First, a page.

My iPod #323: Gorillaz ft. Little Dragon – Empire Ants

Plastic Beach” was a big deal in 2010. It was Gorillaz’s comeback after a five year disappearance after “Demon Days”, and the commotion for its arrival began once the first single “Stylo” featuring the late Bobby Womack and Mos Def in January of that year. You got the sense that something big was coming. It eventually did in March with sixteen tracks (and a few others if you ordered on iTunes or live in Japan) and a great amount of guests varying from Snoop Dogg to Mick Jones and Paul Simonon of The Clash. “Plastic Beach” was good. It still is. Probably my favourite album of the group.

“Empire Ants” comes from that album and features the vocals of Yukimi Nagano, singer from the Swedish electronic band Little Dragon. Now before I actually heard “Plastic Beach” in full, I decided to go online to YouTube and search it for a reason that I can’t think of thinking about it now. But when I did, there was this guy who had heard it (the channel was GD Entertainment or something like that; the channel’s gone now) reviewed each track and noted “Empire Ants” as being one of the album’s highlights.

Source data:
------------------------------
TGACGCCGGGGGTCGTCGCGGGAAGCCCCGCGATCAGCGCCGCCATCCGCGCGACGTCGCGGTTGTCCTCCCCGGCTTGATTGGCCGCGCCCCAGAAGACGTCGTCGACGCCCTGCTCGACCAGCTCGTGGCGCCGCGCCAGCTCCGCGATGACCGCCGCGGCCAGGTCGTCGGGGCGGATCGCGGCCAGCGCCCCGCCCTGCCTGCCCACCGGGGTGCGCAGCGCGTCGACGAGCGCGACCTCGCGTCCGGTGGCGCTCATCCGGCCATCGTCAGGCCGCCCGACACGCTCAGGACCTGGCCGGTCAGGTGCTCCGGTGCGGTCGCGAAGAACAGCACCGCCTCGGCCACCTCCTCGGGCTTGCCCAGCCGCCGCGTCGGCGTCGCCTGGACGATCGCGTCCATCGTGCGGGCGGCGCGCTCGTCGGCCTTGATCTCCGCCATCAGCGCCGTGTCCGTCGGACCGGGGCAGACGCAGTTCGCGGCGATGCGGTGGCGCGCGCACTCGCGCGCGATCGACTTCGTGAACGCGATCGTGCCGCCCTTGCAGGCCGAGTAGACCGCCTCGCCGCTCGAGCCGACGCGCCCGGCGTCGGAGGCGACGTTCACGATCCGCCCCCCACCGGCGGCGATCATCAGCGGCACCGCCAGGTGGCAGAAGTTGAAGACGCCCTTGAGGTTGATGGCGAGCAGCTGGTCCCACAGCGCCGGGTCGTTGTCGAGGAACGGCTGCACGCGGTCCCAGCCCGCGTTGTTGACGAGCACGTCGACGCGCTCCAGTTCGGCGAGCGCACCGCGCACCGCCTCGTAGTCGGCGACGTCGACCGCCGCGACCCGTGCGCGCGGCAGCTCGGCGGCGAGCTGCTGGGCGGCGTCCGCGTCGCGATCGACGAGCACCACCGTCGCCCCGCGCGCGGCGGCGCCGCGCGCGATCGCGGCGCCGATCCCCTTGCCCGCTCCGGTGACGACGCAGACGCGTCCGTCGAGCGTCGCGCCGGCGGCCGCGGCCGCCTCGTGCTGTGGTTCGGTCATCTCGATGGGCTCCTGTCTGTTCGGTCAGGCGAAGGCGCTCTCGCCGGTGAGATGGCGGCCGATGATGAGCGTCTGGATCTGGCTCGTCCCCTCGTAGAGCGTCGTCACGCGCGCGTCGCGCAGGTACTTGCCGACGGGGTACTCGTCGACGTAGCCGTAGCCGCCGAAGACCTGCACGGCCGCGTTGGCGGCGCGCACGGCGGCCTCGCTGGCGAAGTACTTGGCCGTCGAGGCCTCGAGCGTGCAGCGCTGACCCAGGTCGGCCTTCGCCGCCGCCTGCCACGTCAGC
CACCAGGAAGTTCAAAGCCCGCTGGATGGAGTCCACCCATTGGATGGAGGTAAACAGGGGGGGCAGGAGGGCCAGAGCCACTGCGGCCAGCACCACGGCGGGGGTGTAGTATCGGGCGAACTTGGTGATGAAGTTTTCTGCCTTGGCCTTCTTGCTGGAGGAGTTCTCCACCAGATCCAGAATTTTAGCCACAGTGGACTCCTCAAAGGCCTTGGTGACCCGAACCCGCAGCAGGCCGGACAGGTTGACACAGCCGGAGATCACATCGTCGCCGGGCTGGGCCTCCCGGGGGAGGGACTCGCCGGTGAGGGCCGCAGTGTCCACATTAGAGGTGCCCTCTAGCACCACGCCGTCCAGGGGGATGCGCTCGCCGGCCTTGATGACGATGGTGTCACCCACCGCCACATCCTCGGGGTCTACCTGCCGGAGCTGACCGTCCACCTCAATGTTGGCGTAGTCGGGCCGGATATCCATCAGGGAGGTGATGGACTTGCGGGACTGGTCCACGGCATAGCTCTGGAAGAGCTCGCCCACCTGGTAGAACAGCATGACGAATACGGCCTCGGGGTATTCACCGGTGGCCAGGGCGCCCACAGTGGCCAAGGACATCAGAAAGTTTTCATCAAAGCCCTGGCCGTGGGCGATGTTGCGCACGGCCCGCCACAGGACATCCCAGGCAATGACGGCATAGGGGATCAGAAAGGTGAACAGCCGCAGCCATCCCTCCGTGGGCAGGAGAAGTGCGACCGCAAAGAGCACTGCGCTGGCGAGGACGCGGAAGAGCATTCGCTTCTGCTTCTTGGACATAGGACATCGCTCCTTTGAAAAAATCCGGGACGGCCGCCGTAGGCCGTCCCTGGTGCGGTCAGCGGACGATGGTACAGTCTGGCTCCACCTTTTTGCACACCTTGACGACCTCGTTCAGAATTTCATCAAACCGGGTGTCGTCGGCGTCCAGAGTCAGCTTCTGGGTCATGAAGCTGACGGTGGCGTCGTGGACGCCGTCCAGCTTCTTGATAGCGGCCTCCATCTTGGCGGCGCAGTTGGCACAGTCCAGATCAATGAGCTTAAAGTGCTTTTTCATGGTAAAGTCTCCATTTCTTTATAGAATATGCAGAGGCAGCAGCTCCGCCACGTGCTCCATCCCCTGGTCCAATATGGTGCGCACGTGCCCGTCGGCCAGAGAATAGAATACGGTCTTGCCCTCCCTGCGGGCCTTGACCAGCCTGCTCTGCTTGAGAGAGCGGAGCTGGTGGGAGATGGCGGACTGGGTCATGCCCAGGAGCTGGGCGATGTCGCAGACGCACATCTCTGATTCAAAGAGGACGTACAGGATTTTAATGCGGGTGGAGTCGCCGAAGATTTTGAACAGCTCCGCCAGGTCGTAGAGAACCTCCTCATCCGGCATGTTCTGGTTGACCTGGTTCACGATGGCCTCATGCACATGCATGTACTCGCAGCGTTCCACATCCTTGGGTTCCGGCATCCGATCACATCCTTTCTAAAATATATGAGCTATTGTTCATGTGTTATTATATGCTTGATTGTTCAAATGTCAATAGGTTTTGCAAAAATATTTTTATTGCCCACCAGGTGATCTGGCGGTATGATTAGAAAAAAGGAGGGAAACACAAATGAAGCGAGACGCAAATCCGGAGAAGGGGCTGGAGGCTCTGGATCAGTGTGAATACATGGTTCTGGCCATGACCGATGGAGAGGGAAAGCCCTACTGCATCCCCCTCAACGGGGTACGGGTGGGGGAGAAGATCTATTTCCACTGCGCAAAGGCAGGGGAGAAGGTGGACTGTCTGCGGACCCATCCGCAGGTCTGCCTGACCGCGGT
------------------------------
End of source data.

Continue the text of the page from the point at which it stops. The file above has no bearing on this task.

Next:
Why was that? Just because it does one of those things where it sends the listener in one direction for about half of its duration before taking a sudden turn and going down a different route…. like “The Chain” by Fleetwood Mac or “2+2=5” by Radiohead. For the first half, Damon Albarn sings about the joy of the taking pleasure in the sun’s arrival amongst a wave of calming noises and acoustic guitar. Very beautiful. It’s the perfect type of music to listen on a beach, gazing at the sea as the sun sets. Then a disturbing, almost distorted synthesizer signifies the abrupt change where the funky beat kicks in and Nagano takes over on the singing. At this point the red sky as drastically turned black, the stars are shooting across the sky and the tidal waves are coming in. The whole song is sick, but that second half is too much.


Author: Jamie Kyei Manteaw

An English student at Coventry University who spends most days listening to music (old and new) and reading and writing about it, however informal it may be. And studying too, obviously.

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